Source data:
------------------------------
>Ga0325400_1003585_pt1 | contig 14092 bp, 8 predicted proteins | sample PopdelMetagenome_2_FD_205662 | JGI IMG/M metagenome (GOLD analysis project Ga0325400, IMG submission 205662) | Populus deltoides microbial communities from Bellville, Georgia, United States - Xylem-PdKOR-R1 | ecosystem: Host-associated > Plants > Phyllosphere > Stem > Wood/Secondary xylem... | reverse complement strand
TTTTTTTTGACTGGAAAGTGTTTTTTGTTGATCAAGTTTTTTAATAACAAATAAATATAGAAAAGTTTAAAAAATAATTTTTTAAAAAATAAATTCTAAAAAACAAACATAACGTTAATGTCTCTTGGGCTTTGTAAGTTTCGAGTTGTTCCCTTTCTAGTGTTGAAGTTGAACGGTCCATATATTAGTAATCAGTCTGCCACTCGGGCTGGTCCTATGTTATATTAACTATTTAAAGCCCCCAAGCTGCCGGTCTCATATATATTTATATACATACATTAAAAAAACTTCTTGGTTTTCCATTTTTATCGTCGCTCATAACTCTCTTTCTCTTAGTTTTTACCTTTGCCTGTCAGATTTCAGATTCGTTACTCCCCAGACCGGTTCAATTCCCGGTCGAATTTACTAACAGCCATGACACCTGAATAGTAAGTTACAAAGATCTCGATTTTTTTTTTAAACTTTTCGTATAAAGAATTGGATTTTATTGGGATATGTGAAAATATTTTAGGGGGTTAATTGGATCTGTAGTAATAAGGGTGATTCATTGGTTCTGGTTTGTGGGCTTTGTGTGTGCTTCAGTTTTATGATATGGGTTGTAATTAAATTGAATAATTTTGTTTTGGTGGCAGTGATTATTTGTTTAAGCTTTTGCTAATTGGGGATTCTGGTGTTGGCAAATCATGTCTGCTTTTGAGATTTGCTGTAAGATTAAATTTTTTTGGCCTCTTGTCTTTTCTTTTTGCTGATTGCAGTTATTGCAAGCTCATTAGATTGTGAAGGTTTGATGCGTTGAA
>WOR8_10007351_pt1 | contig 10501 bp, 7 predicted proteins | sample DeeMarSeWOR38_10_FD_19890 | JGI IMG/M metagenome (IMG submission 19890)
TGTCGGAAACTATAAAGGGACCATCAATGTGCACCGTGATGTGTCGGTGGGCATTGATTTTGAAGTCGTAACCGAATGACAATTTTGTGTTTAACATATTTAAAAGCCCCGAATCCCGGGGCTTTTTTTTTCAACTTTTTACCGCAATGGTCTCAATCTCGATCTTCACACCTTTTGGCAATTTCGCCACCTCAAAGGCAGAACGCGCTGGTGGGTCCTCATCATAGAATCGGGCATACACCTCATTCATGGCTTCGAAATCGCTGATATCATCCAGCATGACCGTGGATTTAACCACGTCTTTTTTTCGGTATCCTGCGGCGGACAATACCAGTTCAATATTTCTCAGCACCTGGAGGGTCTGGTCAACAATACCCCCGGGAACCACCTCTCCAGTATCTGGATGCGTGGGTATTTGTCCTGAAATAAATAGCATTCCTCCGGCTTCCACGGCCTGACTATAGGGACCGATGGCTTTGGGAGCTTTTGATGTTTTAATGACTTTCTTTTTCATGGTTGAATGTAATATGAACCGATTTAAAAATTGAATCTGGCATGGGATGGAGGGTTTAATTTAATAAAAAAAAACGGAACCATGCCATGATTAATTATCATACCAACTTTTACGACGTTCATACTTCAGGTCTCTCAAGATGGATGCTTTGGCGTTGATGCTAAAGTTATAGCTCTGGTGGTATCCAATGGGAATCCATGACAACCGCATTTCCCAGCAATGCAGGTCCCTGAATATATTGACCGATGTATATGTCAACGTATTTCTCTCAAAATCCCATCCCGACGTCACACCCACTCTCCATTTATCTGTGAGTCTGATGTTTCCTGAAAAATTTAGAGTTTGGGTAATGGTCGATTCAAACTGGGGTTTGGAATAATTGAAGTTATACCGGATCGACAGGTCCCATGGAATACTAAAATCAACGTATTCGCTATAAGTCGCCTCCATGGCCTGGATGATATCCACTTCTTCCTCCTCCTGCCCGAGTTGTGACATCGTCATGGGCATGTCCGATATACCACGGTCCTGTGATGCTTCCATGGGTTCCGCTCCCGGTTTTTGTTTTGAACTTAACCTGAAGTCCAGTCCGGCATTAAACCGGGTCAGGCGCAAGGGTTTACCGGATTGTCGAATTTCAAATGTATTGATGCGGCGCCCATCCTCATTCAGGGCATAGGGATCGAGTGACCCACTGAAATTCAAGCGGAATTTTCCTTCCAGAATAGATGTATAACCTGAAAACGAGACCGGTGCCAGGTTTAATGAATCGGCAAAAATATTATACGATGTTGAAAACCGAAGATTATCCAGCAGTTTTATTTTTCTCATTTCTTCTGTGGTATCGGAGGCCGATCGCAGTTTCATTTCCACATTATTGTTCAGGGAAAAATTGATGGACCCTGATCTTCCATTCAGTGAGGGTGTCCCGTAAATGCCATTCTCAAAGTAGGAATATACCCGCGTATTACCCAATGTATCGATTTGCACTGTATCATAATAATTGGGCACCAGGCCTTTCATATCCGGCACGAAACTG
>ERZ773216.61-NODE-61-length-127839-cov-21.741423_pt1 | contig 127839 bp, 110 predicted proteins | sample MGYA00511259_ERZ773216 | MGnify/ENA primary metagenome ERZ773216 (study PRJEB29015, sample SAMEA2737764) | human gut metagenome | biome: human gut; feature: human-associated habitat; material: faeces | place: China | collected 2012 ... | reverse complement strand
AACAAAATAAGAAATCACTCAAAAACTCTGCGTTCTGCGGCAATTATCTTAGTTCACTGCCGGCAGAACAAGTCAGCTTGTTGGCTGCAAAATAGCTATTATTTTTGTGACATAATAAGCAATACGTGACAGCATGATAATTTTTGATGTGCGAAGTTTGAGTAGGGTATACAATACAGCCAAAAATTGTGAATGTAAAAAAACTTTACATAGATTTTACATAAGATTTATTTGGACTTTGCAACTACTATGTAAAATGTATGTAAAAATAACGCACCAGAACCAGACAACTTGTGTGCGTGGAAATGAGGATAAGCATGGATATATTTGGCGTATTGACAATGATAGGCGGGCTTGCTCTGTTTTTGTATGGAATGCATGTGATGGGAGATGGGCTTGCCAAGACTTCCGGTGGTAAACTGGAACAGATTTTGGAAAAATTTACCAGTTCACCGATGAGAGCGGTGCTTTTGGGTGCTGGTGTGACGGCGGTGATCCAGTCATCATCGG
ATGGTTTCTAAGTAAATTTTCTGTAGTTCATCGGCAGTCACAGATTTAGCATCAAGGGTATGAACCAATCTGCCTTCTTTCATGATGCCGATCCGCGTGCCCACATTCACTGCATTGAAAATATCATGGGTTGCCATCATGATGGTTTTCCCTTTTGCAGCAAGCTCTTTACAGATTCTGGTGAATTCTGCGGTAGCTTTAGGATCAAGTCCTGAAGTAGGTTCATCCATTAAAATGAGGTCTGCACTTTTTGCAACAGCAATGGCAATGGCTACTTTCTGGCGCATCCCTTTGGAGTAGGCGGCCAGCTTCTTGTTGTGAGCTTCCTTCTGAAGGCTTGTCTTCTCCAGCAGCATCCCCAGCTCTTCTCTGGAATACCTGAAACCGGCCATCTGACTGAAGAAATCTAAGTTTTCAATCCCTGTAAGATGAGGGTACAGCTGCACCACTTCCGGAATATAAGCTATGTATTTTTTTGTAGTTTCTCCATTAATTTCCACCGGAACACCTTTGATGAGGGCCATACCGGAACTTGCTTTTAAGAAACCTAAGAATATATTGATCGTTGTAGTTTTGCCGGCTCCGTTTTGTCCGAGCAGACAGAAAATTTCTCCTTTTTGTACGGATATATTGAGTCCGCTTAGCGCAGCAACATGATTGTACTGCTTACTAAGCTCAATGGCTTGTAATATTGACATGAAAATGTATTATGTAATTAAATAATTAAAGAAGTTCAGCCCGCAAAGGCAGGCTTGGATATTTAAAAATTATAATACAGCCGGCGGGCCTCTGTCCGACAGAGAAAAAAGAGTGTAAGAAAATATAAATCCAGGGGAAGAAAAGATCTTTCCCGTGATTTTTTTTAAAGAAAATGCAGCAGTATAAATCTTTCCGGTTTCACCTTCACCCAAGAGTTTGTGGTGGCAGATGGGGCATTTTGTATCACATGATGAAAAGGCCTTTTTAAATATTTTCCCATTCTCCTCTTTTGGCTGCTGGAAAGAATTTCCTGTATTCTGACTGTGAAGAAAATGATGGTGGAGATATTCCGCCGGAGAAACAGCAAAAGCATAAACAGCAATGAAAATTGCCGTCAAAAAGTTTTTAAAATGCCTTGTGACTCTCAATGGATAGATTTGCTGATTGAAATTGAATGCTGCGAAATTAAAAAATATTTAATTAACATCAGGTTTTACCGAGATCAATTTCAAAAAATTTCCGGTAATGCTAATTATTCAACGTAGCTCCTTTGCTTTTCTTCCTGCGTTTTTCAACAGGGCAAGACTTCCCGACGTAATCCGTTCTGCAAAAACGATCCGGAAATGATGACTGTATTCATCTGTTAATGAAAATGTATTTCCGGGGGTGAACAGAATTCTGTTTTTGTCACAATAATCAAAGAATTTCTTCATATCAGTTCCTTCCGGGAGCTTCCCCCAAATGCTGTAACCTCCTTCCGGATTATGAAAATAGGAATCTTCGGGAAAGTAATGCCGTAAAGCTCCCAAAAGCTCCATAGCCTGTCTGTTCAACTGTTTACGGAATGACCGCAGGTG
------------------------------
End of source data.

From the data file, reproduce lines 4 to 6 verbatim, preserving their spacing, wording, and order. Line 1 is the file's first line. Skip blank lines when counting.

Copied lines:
TGTCGGAAACTATAAAGGGACCATCAATGTGCACCGTGATGTGTCGGTGGGCATTGATTTTGAAGTCGTAACCGAATGACAATTTTGTGTTTAACATATTTAAAAGCCCCGAATCCCGGGGCTTTTTTTTTCAACTTTTTACCGCAATGGTCTCAATCTCGATCTTCACACCTTTTGGCAATTTCGCCACCTCAAAGGCAGAACGCGCTGGTGGGTCCTCATCATAGAATCGGGCATACACCTCATTCATGGCTTCGAAATCGCTGATATCATCCAGCATGACCGTGGATTTAACCACGTCTTTTTTTCGGTATCCTGCGGCGGACAATACCAGTTCAATATTTCTCAGCACCTGGAGGGTCTGGTCAACAATACCCCCGGGAACCACCTCTCCAGTATCTGGATGCGTGGGTATTTGTCCTGAAATAAATAGCATTCCTCCGGCTTCCACGGCCTGACTATAGGGACCGATGGCTTTGGGAGCTTTTGATGTTTTAATGACTTTCTTTTTCATGGTTGAATGTAATATGAACCGATTTAAAAATTGAATCTGGCATGGGATGGAGGGTTTAATTTAATAAAAAAAAACGGAACCATGCCATGATTAATTATCATACCAACTTTTACGACGTTCATACTTCAGGTCTCTCAAGATGGATGCTTTGGCGTTGATGCTAAAGTTATAGCTCTGGTGGTATCCAATGGGAATCCATGACAACCGCATTTCCCAGCAATGCAGGTCCCTGAATATATTGACCGATGTATATGTCAACGTATTTCTCTCAAAATCCCATCCCGACGTCACACCCACTCTCCATTTATCTGTGAGTCTGATGTTTCCTGAAAAATTTAGAGTTTGGGTAATGGTCGATTCAAACTGGGGTTTGGAATAATTGAAGTTATACCGGATCGACAGGTCCCATGGAATACTAAAATCAACGTATTCGCTATAAGTCGCCTCCATGGCCTGGATGATATCCACTTCTTCCTCCTCCTGCCCGAGTTGTGACATCGTCATGGGCATGTCCGATATACCACGGTCCTGTGATGCTTCCATGGGTTCCGCTCCCGGTTTTTGTTTTGAACTTAACCTGAAGTCCAGTCCGGCATTAAACCGGGTCAGGCGCAAGGGTTTACCGGATTGTCGAATTTCAAATGTATTGATGCGGCGCCCATCCTCATTCAGGGCATAGGGATCGAGTGACCCACTGAAATTCAAGCGGAATTTTCCTTCCAGAATAGATGTATAACCTGAAAACGAGACCGGTGCCAGGTTTAATGAATCGGCAAAAATATTATACGATGTTGAAAACCGAAGATTATCCAGCAGTTTTATTTTTCTCATTTCTTCTGTGGTATCGGAGGCCGATCGCAGTTTCATTTCCACATTATTGTTCAGGGAAAAATTGATGGACCCTGATCTTCCATTCAGTGAGGGTGTCCCGTAAATGCCATTCTCAAAGTAGGAATATACCCGCGTATTACCCAATGTATCGATTTGCACTGTATCATAATAATTGGGCACCAGGCCTTTCATATCCGGCACGAAACTG
>ERZ773216.61-NODE-61-length-127839-cov-21.741423_pt1 | contig 127839 bp, 110 predicted proteins | sample MGYA00511259_ERZ773216 | MGnify/ENA primary metagenome ERZ773216 (study PRJEB29015, sample SAMEA2737764) | human gut metagenome | biome: human gut; feature: human-associated habitat; material: faeces | place: China | collected 2012 ... | reverse complement strand
AACAAAATAAGAAATCACTCAAAAACTCTGCGTTCTGCGGCAATTATCTTAGTTCACTGCCGGCAGAACAAGTCAGCTTGTTGGCTGCAAAATAGCTATTATTTTTGTGACATAATAAGCAATACGTGACAGCATGATAATTTTTGATGTGCGAAGTTTGAGTAGGGTATACAATACAGCCAAAAATTGTGAATGTAAAAAAACTTTACATAGATTTTACATAAGATTTATTTGGACTTTGCAACTACTATGTAAAATGTATGTAAAAATAACGCACCAGAACCAGACAACTTGTGTGCGTGGAAATGAGGATAAGCATGGATATATTTGGCGTATTGACAATGATAGGCGGGCTTGCTCTGTTTTTGTATGGAATGCATGTGATGGGAGATGGGCTTGCCAAGACTTCCGGTGGTAAACTGGAACAGATTTTGGAAAAATTTACCAGTTCACCGATGAGAGCGGTGCTTTTGGGTGCTGGTGTGACGGCGGTGATCCAGTCATCATCGG